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VOL. 128 | NO. 94 | Tuesday, May 14, 2013

City Third Worst in US for Asthma Sufferers

By Jennifer Johnson Backer

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A recent study by the Asthma and Allergy Foundation of America placed Memphis No. 3 on a list of the most challenging places in the U.S. to live in with the chronic disease. In 2012, Memphis ranked No. 1.

The study found that asthma sufferers are affected not only by air pollution but by other factors like pollen, secondhand smoke, high rates of poverty and a large uninsured population, which are all contributing factors to frequent and expensive emergency room visits.

“Environmental quality makes a huge difference for people living with asthma,” said Lynn Hanessian, chair of AAFA’s national board of directors. “Cities that continually fail to pass smoking bans are falling behind the curve, as well as cities with higher rates of poverty and uninsured families.”

Memphis residents also have high rates of other chronic diseases like diabetes, hypertension, high cholesterol, arthritis and heart disease. Minorities in Memphis also face greater health disparities in treatment and access to care, outcomes and mortality than elsewhere in the U.S. for many of these same diseases.

The AAFA study assesses asthma prevalence, environmental risk factors and patient medical utilization in the largest 100 U.S. cities. The foundation hopes to highlight the many factors that contribute to asthma quality of life and to help patients, doctors and policymakers make informed decisions about prevention, treatment and public policies that affect asthma sufferers.

About 22 million U.S. residents suffer from asthma. While some factors that affect asthma can’t be controlled, such as pollen, others, like reducing poverty, enacting universal smoking bans and increasing access to care, can reduce emergency room visits and better control the chronic disease.

An estimated 5 to 10 percent of asthma sufferers have the most severe form of asthma and do not respond to conventional treatment. People with severe asthma are more likely to have frequent attacks, visit emergency rooms and to be hospitalized frequently.

“Asthma accounts for approximately 13 million asthma attacks and 2 million ER visits each year in the U.S.,” said Dr. Michael Wechsler, director of the Asthma Program at the National Jewish Center in Denver. “500,000 of them result in hospitalizations, so this is a major problem because it costs patients and the health care system too much to care for asthma this way.”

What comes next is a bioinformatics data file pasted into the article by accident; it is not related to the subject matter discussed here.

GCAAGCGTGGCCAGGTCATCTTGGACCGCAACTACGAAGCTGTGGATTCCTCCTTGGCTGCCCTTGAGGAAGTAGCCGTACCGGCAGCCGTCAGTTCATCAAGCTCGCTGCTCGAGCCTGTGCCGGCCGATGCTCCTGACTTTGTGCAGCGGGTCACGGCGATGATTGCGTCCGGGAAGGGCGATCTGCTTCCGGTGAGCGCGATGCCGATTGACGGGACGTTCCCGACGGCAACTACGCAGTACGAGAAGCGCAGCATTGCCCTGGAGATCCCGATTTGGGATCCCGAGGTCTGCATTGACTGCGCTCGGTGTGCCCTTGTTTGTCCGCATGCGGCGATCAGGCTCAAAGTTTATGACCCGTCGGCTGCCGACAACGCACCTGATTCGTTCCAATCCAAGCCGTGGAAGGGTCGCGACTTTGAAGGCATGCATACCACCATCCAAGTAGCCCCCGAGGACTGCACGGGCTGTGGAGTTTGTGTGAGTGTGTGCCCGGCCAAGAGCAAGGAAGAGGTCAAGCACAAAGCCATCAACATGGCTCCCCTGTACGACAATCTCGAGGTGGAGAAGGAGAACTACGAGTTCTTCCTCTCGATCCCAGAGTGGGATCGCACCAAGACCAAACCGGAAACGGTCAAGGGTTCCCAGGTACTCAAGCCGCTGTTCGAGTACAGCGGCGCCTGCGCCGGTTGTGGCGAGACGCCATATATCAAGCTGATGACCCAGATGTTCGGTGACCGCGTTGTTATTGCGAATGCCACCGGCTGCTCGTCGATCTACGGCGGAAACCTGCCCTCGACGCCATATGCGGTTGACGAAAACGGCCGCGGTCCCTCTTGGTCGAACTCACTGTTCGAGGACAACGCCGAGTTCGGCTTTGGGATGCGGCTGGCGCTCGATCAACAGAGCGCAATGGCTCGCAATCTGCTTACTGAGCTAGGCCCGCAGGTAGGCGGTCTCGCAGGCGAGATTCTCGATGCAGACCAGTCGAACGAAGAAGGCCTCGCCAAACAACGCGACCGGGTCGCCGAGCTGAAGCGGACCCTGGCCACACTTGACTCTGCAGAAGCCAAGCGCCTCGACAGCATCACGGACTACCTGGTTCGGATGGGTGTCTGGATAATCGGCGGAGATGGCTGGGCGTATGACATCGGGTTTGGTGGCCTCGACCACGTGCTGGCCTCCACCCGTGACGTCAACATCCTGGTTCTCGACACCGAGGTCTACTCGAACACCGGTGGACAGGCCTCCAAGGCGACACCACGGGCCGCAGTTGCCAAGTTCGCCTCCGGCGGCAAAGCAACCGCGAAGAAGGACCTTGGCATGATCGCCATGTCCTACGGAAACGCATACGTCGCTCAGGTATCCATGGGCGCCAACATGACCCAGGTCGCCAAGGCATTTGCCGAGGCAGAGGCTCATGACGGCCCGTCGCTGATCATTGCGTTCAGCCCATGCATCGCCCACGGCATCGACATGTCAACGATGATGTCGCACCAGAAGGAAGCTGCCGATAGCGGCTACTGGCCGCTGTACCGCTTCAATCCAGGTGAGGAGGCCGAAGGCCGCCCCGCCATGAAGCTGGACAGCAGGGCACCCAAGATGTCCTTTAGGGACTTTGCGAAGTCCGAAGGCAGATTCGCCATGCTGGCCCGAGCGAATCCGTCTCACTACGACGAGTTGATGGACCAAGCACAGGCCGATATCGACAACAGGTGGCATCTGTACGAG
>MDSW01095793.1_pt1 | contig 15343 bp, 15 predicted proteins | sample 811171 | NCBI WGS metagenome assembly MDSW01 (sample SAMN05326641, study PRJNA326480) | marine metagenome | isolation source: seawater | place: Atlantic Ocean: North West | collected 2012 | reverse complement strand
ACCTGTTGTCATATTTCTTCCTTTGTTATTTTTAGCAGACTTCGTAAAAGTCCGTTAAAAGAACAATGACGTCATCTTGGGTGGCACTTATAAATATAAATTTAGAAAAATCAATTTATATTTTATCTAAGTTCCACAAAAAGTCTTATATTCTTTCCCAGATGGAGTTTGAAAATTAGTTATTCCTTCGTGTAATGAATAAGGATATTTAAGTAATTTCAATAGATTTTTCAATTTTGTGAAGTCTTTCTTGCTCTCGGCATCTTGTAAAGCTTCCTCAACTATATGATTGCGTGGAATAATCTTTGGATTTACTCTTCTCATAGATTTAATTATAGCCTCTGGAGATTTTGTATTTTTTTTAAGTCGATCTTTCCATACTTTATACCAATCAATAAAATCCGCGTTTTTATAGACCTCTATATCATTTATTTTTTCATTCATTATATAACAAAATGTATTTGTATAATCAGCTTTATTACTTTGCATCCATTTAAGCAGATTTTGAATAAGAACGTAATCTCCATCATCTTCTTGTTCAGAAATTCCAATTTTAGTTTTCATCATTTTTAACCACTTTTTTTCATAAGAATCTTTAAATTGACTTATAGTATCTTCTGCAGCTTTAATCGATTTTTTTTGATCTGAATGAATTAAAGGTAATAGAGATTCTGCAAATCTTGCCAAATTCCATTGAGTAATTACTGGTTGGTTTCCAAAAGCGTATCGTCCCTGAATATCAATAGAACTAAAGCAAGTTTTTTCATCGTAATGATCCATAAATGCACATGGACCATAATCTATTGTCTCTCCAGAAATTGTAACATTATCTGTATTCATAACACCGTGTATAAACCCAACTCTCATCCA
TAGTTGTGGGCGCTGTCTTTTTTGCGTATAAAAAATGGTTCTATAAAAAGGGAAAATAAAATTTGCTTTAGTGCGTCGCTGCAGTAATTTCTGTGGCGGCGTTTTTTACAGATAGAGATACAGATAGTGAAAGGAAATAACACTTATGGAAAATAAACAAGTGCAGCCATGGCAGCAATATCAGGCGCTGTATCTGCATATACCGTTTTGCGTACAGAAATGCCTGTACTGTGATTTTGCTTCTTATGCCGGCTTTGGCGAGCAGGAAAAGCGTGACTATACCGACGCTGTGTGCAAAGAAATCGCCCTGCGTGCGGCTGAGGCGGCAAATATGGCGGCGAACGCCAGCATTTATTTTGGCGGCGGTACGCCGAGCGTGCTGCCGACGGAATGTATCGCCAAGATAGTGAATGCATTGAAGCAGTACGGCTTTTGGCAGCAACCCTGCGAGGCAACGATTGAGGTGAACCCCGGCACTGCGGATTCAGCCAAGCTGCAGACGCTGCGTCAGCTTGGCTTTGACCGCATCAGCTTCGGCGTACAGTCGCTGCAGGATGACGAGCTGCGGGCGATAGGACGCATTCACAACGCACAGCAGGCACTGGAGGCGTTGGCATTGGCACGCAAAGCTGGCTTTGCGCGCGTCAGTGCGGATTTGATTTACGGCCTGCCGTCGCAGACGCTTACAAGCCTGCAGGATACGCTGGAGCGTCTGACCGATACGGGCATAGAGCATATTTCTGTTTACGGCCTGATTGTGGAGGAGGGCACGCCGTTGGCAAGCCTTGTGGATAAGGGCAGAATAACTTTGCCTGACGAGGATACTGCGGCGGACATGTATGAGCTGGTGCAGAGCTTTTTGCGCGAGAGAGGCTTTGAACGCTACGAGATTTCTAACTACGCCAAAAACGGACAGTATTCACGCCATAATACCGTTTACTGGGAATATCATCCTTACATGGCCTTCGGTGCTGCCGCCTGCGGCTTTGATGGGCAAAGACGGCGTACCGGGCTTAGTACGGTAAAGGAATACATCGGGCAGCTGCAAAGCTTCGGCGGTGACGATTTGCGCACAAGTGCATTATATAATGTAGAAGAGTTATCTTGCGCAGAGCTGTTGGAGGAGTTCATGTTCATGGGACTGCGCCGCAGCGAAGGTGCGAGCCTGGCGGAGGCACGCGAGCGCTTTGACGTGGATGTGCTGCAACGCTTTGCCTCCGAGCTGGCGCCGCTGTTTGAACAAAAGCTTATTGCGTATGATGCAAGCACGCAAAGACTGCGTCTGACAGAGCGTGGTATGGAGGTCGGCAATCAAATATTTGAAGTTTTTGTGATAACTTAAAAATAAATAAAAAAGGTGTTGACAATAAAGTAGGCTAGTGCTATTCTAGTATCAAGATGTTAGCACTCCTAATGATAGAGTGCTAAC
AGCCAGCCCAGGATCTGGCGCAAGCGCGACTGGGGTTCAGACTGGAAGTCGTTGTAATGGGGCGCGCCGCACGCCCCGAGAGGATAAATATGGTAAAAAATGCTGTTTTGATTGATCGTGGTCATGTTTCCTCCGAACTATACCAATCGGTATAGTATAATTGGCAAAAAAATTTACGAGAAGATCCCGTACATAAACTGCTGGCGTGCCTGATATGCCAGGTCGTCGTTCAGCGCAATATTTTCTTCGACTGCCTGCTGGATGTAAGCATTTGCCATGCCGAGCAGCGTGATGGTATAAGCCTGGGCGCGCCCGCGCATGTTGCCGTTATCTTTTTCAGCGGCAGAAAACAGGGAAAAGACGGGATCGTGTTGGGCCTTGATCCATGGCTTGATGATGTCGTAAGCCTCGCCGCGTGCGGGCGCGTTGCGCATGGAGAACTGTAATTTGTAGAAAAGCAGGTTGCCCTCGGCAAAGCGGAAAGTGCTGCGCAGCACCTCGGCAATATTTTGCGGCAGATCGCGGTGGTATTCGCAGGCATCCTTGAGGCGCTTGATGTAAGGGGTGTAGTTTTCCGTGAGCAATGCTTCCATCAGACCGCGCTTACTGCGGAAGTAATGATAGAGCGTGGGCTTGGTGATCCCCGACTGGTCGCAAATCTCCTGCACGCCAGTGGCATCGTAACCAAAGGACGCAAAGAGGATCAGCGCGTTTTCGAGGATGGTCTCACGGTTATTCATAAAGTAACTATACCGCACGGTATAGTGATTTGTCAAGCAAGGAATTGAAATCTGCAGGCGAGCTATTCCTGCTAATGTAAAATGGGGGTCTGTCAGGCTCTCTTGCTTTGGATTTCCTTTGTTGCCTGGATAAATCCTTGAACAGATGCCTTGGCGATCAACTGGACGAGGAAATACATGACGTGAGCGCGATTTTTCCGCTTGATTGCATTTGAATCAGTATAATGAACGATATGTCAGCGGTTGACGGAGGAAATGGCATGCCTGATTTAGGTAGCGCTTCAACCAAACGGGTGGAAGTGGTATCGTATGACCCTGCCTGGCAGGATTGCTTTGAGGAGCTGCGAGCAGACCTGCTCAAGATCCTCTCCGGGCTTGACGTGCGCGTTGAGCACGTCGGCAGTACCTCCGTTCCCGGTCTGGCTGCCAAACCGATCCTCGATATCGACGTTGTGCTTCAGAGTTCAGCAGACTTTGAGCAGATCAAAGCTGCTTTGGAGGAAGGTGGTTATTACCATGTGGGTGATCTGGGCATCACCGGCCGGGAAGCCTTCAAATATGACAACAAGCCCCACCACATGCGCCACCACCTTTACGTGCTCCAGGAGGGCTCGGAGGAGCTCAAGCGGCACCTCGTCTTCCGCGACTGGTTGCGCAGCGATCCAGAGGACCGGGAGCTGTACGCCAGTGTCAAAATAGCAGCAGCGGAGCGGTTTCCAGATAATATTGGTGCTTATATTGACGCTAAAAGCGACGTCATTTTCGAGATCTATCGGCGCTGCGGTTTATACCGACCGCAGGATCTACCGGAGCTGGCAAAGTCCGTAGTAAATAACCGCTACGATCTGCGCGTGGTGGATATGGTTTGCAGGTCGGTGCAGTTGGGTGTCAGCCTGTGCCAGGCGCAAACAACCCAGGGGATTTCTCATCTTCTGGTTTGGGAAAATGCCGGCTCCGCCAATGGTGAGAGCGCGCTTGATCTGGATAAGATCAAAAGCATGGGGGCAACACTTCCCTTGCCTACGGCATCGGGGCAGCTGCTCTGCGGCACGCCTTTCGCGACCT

Experts said cities with a higher number of ER visits and hospitalizations show that asthma in the community is less controlled than in other places.

Memphis leaders like Gary Shorb, president and CEO of Methodist Le Bonheur Healthcare, have said policy leaders and health care organizations in Memphis and across the nation need to find new solutions to bring down the cost of providing care and better managing chronic conditions to keep people out of the hospital.

Many patients with asthma and other chronic conditions don’t have access to medications and other types of disease management support needed to prevent frequent hospital visits and complications.

In recent years, ER data was not included in the study because it was not available in a consistent way to ensure researchers could compare data between cities.

“Higher numbers of ER visits and hospitalizations in one city over another is an indication that there’s a problem,” said Mike Tringale, AAFA vice president of external affairs. “It’s a sign that asthma in that community is less controlled than in other places, or that environmental triggers are worse, or that patients are not using their medications properly, or that emergency rooms are clogged with too many asthma patients. … It’s a sign that asthma is more challenging to control in that city.”

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